Category Archives: book marketing

How to Help Your Readers Write the Right Review

By Nora Phoenix

 

One reason why readers may not leave a review is because they don’t know how to write one. As much as we writers like to talk about reviews, we rarely talk about what a perfect review looks like. We are so focused on getting reviews, preferably good ones, and how to get more reviews, or how to make sure Amazon doesn’t delete our reviews, that we forget to coach readers just a little in how to quickly craft the perfect review.

Hint: it’s not necessarily a five-star review.

Another hint: it doesn’t have to be a long review, either.

I’ve had multiple readers express concern to me that they wouldn’t do the book justice, or that they’d make grammar mistakes. Others said they didn’t know what to write other than that they really liked the book. So how can we help readers in knowing what to write?

It may help if we show readers the anatomy of a perfect review: what you liked in the book + what you didn’t like + whether you recommend it. That’s it.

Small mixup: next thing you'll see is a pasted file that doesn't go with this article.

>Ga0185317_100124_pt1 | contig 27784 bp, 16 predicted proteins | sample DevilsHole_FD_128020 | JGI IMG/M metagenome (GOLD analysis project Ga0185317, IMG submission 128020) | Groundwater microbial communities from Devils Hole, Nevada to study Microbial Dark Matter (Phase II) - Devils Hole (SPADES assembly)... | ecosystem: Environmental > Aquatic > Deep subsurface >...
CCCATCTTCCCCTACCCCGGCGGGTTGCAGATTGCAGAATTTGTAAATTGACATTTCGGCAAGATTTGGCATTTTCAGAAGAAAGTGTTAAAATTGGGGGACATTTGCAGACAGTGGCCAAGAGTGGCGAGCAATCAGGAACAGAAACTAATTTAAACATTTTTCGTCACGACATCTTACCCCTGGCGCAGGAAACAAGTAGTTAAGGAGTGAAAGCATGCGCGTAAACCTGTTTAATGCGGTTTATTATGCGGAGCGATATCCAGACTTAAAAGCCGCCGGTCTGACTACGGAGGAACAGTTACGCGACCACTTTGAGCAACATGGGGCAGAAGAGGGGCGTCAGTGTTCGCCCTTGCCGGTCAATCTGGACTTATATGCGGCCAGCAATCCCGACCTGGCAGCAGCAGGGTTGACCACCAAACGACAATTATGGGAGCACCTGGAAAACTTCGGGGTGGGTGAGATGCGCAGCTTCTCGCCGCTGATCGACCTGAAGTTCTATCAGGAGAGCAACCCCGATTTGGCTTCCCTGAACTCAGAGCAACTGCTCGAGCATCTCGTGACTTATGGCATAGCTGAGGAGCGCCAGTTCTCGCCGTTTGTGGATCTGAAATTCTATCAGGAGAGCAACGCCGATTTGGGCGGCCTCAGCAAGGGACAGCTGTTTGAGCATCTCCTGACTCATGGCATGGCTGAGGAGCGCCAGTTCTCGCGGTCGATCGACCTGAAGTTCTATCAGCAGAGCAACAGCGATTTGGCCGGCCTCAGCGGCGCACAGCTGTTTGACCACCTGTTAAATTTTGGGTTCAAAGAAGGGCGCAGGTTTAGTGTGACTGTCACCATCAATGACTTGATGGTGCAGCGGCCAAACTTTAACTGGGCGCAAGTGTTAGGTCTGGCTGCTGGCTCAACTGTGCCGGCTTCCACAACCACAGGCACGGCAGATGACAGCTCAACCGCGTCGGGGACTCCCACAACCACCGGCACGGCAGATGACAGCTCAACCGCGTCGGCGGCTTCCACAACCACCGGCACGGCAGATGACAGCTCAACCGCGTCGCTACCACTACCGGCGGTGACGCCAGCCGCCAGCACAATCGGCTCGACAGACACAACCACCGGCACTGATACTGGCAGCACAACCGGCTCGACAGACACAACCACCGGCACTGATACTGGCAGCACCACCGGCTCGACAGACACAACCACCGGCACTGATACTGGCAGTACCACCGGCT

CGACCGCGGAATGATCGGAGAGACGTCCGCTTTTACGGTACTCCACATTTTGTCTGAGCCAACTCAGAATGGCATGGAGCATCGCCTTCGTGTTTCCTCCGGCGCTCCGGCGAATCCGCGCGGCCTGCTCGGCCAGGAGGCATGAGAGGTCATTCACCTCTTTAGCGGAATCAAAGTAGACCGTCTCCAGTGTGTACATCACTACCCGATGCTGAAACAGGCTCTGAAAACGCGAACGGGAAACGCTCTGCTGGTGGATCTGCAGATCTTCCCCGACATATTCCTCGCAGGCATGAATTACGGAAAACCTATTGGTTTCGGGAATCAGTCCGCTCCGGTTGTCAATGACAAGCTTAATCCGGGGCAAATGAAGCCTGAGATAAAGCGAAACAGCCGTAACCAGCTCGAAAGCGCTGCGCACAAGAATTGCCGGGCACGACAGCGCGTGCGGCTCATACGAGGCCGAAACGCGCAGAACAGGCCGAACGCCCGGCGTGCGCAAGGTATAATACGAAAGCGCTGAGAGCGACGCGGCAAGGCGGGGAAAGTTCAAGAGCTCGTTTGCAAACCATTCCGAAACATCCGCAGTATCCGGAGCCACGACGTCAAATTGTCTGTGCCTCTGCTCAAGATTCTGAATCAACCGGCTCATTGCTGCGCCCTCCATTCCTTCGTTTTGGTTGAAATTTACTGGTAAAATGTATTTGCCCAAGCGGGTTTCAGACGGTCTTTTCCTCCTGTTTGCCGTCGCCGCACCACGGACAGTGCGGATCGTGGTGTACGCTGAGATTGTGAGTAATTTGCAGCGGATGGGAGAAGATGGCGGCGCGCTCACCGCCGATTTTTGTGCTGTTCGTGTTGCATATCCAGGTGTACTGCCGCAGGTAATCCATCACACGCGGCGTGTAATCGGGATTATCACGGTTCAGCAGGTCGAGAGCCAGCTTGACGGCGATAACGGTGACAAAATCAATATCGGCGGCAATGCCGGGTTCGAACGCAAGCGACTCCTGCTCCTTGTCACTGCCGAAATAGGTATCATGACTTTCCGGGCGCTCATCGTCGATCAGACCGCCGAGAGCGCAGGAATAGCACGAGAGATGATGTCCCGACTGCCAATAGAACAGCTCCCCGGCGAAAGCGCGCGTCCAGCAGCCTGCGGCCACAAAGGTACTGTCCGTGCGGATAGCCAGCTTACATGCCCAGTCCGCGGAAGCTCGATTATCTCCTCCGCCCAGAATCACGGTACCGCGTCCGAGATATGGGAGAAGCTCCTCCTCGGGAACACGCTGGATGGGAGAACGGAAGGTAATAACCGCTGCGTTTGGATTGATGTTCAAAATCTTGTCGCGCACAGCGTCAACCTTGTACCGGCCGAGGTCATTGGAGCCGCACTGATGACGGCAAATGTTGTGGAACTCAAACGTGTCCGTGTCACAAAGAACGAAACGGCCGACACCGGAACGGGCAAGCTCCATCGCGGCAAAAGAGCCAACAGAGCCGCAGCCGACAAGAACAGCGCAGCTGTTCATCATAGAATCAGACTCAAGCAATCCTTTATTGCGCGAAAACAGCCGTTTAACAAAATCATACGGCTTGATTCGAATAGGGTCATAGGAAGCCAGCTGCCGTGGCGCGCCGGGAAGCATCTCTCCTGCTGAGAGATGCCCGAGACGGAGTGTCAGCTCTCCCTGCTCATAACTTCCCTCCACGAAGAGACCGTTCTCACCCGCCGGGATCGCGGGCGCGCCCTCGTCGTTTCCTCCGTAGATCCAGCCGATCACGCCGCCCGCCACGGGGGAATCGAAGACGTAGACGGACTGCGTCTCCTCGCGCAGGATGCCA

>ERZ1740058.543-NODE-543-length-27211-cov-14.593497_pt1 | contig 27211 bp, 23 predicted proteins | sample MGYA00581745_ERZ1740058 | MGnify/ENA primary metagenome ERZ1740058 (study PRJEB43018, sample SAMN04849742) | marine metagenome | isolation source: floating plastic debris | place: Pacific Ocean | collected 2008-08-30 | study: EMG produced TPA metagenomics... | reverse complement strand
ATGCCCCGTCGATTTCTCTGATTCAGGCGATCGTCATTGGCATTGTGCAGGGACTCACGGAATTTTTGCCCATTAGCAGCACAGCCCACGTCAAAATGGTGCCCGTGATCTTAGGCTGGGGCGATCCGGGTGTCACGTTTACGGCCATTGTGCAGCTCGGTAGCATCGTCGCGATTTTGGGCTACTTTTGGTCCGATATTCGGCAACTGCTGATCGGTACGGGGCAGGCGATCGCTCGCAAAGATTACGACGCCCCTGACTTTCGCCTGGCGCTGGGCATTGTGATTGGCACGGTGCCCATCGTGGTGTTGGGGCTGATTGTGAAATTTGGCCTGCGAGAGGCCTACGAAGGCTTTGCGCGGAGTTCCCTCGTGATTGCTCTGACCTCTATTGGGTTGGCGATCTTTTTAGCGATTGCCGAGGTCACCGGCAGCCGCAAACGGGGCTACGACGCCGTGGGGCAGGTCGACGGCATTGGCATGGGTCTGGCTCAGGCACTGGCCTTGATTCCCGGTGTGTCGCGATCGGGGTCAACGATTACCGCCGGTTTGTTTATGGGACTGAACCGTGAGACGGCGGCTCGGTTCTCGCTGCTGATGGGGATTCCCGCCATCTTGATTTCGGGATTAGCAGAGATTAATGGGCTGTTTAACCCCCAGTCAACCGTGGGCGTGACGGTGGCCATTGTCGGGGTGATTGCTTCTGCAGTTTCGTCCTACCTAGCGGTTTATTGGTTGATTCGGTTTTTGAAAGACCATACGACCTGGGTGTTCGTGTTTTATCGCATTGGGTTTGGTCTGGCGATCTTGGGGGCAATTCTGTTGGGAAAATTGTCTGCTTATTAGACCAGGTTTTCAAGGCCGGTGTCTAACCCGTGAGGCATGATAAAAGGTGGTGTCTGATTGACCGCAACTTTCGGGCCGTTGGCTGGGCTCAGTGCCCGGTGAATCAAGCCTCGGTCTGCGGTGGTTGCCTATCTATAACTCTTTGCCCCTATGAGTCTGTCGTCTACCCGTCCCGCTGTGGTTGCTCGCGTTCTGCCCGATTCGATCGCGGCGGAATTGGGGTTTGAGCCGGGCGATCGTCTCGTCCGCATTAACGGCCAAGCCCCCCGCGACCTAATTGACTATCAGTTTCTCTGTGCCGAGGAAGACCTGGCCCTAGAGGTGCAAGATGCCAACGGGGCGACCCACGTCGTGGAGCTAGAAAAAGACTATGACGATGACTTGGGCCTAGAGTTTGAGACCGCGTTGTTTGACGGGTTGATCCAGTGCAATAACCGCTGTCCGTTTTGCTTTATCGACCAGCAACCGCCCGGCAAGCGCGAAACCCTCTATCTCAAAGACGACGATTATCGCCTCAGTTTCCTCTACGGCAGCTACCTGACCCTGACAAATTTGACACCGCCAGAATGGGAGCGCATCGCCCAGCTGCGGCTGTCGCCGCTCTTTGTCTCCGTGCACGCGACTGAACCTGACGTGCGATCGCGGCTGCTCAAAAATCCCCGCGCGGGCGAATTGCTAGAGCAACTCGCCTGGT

First, manage expectations. Tell your readers a short review is just as good as a long one, because it is. Secondly, make sure they know that they should feel free to note anything they didn’t like. Stress repeatedly that tastes differ and that they’ll do other readers a service in informing them of aspects they themselves didn’t like.

What can also help, is a little guidance on what they could include, in case they struggle with knowing what to write. Here are some suggestions for questions that could help readers write a few sentences:

  • Name two things you really liked about this book
  • What was one thing you felt could have been handled better?
  • What’s the main trope in the book? (you may have to explain this term)
  • What other books do you feel this book is comparable to?
  • How did the book make you feel?
  • How would you describe the writing style?
  • What did you like about the main character(s)? Was there something you didn’t like about him/her/them?
  • Would you recommend this book to other readers? Why or why not?